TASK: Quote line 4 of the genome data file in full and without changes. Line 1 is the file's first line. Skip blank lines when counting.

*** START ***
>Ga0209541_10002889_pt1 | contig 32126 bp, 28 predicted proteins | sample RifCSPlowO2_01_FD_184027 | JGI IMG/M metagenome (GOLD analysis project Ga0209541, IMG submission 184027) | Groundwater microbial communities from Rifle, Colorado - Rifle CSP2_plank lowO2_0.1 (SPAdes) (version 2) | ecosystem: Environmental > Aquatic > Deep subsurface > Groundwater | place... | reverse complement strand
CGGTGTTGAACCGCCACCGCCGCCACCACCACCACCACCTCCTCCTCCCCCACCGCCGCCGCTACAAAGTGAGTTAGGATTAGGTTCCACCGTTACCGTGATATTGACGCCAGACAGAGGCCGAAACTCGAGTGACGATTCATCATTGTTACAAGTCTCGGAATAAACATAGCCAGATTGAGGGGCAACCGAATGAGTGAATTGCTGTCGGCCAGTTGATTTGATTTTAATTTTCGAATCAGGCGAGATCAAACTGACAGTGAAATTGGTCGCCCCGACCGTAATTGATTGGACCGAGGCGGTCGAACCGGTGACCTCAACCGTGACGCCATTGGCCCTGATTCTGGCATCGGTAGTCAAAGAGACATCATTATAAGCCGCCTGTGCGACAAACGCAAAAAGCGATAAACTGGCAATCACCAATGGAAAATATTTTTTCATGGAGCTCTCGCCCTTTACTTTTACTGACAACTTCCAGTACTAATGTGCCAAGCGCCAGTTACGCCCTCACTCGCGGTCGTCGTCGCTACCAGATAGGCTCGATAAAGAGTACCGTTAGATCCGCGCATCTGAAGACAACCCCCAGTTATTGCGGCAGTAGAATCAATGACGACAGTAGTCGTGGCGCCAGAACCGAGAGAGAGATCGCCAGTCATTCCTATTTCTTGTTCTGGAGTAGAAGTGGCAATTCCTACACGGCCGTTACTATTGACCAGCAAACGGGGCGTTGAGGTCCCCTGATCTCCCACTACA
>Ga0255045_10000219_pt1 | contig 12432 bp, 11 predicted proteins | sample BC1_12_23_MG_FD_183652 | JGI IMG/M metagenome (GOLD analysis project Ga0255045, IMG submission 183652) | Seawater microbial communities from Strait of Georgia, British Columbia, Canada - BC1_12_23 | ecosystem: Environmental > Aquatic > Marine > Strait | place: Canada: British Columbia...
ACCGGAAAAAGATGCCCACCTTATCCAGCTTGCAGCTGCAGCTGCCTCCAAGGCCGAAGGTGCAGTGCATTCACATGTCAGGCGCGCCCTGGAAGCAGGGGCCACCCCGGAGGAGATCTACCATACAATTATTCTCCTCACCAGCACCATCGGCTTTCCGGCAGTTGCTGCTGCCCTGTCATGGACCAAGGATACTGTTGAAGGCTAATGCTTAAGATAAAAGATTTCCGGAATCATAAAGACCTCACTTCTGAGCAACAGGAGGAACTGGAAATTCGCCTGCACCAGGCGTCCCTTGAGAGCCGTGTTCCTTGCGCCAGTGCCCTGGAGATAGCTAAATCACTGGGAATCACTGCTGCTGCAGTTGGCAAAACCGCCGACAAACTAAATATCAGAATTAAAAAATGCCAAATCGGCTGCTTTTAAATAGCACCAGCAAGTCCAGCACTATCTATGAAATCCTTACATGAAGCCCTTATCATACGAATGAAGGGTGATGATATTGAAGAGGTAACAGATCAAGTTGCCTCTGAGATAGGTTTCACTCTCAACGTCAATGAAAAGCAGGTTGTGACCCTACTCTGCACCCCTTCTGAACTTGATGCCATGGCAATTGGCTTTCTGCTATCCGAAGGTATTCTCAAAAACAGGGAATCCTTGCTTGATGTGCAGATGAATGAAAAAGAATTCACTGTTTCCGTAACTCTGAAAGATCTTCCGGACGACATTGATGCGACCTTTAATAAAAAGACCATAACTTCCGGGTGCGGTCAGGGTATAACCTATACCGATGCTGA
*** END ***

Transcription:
ACCGGAAAAAGATGCCCACCTTATCCAGCTTGCAGCTGCAGCTGCCTCCAAGGCCGAAGGTGCAGTGCATTCACATGTCAGGCGCGCCCTGGAAGCAGGGGCCACCCCGGAGGAGATCTACCATACAATTATTCTCCTCACCAGCACCATCGGCTTTCCGGCAGTTGCTGCTGCCCTGTCATGGACCAAGGATACTGTTGAAGGCTAATGCTTAAGATAAAAGATTTCCGGAATCATAAAGACCTCACTTCTGAGCAACAGGAGGAACTGGAAATTCGCCTGCACCAGGCGTCCCTTGAGAGCCGTGTTCCTTGCGCCAGTGCCCTGGAGATAGCTAAATCACTGGGAATCACTGCTGCTGCAGTTGGCAAAACCGCCGACAAACTAAATATCAGAATTAAAAAATGCCAAATCGGCTGCTTTTAAATAGCACCAGCAAGTCCAGCACTATCTATGAAATCCTTACATGAAGCCCTTATCATACGAATGAAGGGTGATGATATTGAAGAGGTAACAGATCAAGTTGCCTCTGAGATAGGTTTCACTCTCAACGTCAATGAAAAGCAGGTTGTGACCCTACTCTGCACCCCTTCTGAACTTGATGCCATGGCAATTGGCTTTCTGCTATCCGAAGGTATTCTCAAAAACAGGGAATCCTTGCTTGATGTGCAGATGAATGAAAAAGAATTCACTGTTTCCGTAACTCTGAAAGATCTTCCGGACGACATTGATGCGACCTTTAATAAAAAGACCATAACTTCCGGGTGCGGTCAGGGTATAACCTATACCGATGCTGA